Of all the specialized equipment we use on our reef tanks, we dare say none are as aquarium-specific as the needle wheel impellers that drive most of our protein skimmers. The design of the needle wheel impeller has been through so many incredible iterations over the years, and creative tinkerers are always coming up with new ways to re-create the concept.
Needle wheel impellers are a specialized modification of a centrifugal impeller that is designed to allow the rotor to spin freely through a mixture of air and water drawn into the pump’s volute, chopping up the froth into a mixture of extremely fine air bubbles. There’s been so much attention to the needle wheel impeller’s function and design that we now enjoy a dizzying diversity of ways to create them and some of us are proficient enough to DIY them from everyday household items like bioballs, foam, mesh and even hot glue.
In celebration of how important needle wheel impellers have become to the marine aquarists and the protein skimmers we employ, we want to take a trip down the memory lane of various needle wheel impeller designs. This is by no means a comprehensive list, it does visit just about every broad type of needle wheel impeller but feel free to share your favorites, or some we may have missed in the comments below.
Thanks to Dirk Griffin for reminding us of one of the first needle wheel skimmers to be available as a mass produced product, the venerable Turboflotor from Aqua-Medic. AquaMedic employed two different designs for their needle wheels and apparently one of them had a little mesh-wheel action to it that we had not noticed in the past.
This impeller made for Sedra pumps was many people’s first needle wheel protein skimmer – The Euro-Reef, now Reef Dynamics, and ASM protein skimmers are some of the most popular ever sold on a mass scale in the North American marine aquarium market.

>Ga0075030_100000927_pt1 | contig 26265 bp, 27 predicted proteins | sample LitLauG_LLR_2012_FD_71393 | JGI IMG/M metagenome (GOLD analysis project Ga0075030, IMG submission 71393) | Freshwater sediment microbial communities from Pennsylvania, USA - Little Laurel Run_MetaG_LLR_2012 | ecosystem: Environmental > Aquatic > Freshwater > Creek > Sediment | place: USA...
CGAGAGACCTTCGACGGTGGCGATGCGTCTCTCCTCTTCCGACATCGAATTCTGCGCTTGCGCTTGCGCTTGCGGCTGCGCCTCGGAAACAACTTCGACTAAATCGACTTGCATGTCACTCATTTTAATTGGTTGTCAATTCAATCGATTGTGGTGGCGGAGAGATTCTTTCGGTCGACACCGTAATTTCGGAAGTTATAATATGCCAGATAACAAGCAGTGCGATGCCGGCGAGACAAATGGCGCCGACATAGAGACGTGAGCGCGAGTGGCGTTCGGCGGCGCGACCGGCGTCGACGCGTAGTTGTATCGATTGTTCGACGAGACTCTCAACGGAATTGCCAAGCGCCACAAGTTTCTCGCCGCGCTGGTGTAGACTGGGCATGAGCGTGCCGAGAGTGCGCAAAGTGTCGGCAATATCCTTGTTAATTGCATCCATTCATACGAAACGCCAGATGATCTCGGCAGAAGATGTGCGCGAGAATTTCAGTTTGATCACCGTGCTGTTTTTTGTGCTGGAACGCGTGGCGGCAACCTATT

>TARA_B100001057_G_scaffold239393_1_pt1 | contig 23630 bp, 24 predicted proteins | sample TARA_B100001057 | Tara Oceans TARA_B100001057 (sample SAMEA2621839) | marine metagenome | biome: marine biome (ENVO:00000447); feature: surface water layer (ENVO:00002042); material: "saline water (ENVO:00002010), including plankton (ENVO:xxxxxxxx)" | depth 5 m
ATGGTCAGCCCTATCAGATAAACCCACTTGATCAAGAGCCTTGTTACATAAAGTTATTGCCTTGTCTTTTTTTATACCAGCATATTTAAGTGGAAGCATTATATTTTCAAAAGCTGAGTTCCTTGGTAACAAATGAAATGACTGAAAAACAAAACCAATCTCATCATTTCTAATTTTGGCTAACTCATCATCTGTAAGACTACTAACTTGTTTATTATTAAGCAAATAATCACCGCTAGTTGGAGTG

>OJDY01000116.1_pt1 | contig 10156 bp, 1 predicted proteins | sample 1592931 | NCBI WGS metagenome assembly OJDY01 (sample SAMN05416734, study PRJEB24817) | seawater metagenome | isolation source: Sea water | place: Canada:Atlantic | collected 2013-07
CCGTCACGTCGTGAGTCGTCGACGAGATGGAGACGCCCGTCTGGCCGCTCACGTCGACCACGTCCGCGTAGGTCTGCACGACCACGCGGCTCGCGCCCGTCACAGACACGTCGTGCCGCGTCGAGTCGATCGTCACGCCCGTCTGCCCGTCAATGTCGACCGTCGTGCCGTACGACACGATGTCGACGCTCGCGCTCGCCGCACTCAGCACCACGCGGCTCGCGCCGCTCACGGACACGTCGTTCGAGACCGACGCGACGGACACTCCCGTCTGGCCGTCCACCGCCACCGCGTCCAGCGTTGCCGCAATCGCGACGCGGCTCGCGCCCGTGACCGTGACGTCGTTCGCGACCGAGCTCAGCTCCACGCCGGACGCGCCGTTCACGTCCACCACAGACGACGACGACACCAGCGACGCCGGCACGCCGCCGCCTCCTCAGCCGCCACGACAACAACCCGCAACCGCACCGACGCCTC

Although not exactly a typical needle wheel impeller, this version was quite ubiquitously used on Rio 600 & Rio 800 pumps. The “needles” to chop up the air and water are replaced by flappy paddle blades and this pump & impeller design was also extremely widely distributed on thousands of hang on protein skimmers like CPR BakPaks and the like.
Rounding out the top three most widely used needle wheel impeller design is this version above used for Sicce PSK-2500 series pumps which are very popular with a wide range of protein skimmer manufacturers.
This is an interesting design that was put forward by Warner Marine – a pattern of pins to the needle wheel arranged in a spiral fashion especially for use with unidirectional motor pumps.
This large needle wheel by MRC was milled from a solid billet of plastic for use with heavy duty Blueline and external pumps.
Here you can see the difference between a needle wheel and a regular impeller which is employed on controllable Waveline DC pumps.
This newer design of a needle wheel is made on a flower-like arrangement of blades and it appears like it could really chop up the air water mixture.
The closed needle wheel design above by H&S, and below by Eden, are an interesting take on the concept of needle wheel impellers although they have yet to gain any significant traction.
The idea of using a mesh within the needle wheel impeller was hatched by aquarium DIYers and has since spread to be widely used in many different protein skimmers.
In a similar vein as the mesh needle wheel is this concept used by Xenoxon skimmers that uses a kind of hardened foam material.
Likewise, this aluminum alloy mesh concept from Euro Reef, now Reef Dynamics, is used on their smaller protein skimmers designed for nano reef tanks. This metal mesh wheel design was once teased by Royal Exclusiv and while it looks really impressive we don’t think it ever left the skunkworks lab.
The last major new needle wheel concept to be put forward is this gridwheel design by ATI. We’ve used it before on the ATI Powercone and it really does produce some extremely fine bubbles.
This list of needle wheel designs is nowhere near comprehensive but please do let us know if we missed any major versions of the unmistakable needle wheel invention.